A resident of Rapa Nui (also known as Easter Island, a Polynesian territory of Chile) was arrested last week for damaging one of the island's sacred moai statues with his pickup truck, Chilean news site Cooperativa reported.
Local police said the truck likely rolled down a hill and struck the statue's ceremonial platform, or "ahu," after being left unattended. The man left the truck with only a rock wedged under its front tire to compensate for a broken parking brake.
According to Camilo Rapu, president of Easter Island's indigenous Rapa Nui community, the accident caused "incalculable" damage to the statue and its platform.
"The moai are sacred structures of religious value for the Rapa Nui people," Rapu told CNN. "[The damage] is an offense to a culture that has lived many years struggling to recover its heritage and archaeology."
The island's famous monolithic heads are each between 1,000 and 500 years old, with the largest measuring up to 40 feet (12 meters) tall and weighing 75 tons (68 metric tons). (So far, no details about the damaged statue's size have been released.) Each of the island's roughly 1,000 moai statues, hundreds of which ring the island's perimeter on stone platforms, are considered UNESCO World Heritage sites.
The island's mayor, Pedro Edmunds Paoa, said the accident is a reason to impose traffic laws on Rapa Nui. Outside of Rapa Nui's main town, Hanga Roa, there are few paved roads and no traffic lights; with a growing population of roughly 8,000 residents and 12,000 tourists visiting every month, the island is overdue for stricter driving rules, Edmunds Paoa said.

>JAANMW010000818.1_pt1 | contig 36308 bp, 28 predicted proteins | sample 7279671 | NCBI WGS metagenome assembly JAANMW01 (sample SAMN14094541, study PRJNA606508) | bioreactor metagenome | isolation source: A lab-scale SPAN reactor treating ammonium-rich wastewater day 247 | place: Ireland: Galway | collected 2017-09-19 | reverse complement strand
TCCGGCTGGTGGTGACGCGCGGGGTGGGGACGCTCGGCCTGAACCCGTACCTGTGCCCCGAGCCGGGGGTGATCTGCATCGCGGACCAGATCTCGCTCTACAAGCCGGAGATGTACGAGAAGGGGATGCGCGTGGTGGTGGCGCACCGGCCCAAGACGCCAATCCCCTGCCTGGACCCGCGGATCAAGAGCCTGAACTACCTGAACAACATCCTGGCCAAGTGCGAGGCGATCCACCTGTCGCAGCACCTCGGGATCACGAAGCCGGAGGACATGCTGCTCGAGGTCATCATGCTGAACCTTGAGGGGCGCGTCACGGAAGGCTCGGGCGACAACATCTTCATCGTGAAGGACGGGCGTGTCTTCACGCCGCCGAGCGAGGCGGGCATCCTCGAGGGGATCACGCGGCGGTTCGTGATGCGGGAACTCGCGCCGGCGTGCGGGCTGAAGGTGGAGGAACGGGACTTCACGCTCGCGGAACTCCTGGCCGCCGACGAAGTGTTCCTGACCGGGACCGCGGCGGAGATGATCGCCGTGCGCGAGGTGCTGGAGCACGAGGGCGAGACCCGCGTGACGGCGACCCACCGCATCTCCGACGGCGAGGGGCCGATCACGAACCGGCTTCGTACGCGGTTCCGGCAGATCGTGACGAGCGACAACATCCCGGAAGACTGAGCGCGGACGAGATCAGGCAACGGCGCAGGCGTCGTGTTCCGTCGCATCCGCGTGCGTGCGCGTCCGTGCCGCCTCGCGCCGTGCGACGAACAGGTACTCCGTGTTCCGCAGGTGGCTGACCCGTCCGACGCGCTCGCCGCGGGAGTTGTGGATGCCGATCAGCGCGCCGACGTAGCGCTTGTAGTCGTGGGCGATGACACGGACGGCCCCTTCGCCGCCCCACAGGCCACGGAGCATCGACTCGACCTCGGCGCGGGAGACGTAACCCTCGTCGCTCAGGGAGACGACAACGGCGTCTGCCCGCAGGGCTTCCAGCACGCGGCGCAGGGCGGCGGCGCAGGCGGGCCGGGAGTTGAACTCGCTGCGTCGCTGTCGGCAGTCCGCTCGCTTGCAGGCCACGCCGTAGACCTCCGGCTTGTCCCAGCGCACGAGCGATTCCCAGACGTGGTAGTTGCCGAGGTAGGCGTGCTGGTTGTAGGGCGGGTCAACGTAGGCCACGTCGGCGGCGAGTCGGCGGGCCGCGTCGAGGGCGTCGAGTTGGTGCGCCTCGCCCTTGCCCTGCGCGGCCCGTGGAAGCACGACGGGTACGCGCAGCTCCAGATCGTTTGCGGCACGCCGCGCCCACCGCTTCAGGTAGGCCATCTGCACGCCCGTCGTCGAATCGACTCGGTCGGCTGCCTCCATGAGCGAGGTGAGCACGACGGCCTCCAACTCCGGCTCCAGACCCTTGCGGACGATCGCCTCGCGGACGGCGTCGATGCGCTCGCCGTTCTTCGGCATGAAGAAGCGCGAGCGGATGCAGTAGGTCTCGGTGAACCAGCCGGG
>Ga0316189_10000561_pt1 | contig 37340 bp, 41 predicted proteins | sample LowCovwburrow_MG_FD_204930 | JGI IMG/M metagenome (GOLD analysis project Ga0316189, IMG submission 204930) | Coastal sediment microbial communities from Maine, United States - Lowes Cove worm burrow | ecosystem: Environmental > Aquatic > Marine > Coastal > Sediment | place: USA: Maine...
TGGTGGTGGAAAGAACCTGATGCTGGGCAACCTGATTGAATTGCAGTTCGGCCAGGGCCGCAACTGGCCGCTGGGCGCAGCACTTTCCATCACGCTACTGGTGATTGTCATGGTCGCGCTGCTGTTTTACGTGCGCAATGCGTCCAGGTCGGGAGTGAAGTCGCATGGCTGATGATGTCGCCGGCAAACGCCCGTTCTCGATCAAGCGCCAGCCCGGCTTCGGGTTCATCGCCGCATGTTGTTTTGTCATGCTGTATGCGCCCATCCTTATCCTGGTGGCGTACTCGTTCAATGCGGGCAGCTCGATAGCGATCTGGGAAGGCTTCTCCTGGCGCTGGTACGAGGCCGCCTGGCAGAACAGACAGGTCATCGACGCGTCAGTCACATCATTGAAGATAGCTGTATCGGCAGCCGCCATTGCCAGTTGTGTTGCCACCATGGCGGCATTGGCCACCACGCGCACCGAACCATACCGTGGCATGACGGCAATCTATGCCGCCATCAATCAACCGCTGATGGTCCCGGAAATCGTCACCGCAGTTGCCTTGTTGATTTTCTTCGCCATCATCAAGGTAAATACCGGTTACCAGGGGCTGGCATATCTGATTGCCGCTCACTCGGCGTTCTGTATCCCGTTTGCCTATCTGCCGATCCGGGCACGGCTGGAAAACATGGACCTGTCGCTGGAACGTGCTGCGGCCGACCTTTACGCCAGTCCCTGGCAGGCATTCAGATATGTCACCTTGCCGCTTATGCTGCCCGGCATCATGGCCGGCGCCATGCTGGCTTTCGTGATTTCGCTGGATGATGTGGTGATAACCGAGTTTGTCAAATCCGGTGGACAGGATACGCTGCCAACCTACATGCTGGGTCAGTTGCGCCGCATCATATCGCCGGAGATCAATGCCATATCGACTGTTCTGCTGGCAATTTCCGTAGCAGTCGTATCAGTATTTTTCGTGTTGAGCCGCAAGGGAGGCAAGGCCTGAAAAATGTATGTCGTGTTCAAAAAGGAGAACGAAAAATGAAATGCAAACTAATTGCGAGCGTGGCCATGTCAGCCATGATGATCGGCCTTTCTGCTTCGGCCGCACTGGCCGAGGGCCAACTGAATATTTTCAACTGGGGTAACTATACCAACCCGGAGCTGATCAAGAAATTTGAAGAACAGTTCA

"Everyone decided against establishing traffic rules when it came to vehicles on sacred sites — but we, as a council, were talking about the dangers and knew very well what the rise in tourist and resident numbers could mean," Edmunds Paoa told Chile's El Mercurio newspaper. "They didn't listen to us, and this is the result."
While traffic laws might be lax on Rapa Nui, the punishment for damaging one of the island's artifacts can be severe. In 2008, a Finnish tourist who broke the ear off of a statue was fined $17,000 and was banned from the island for three years.
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Originally published on Live Science.
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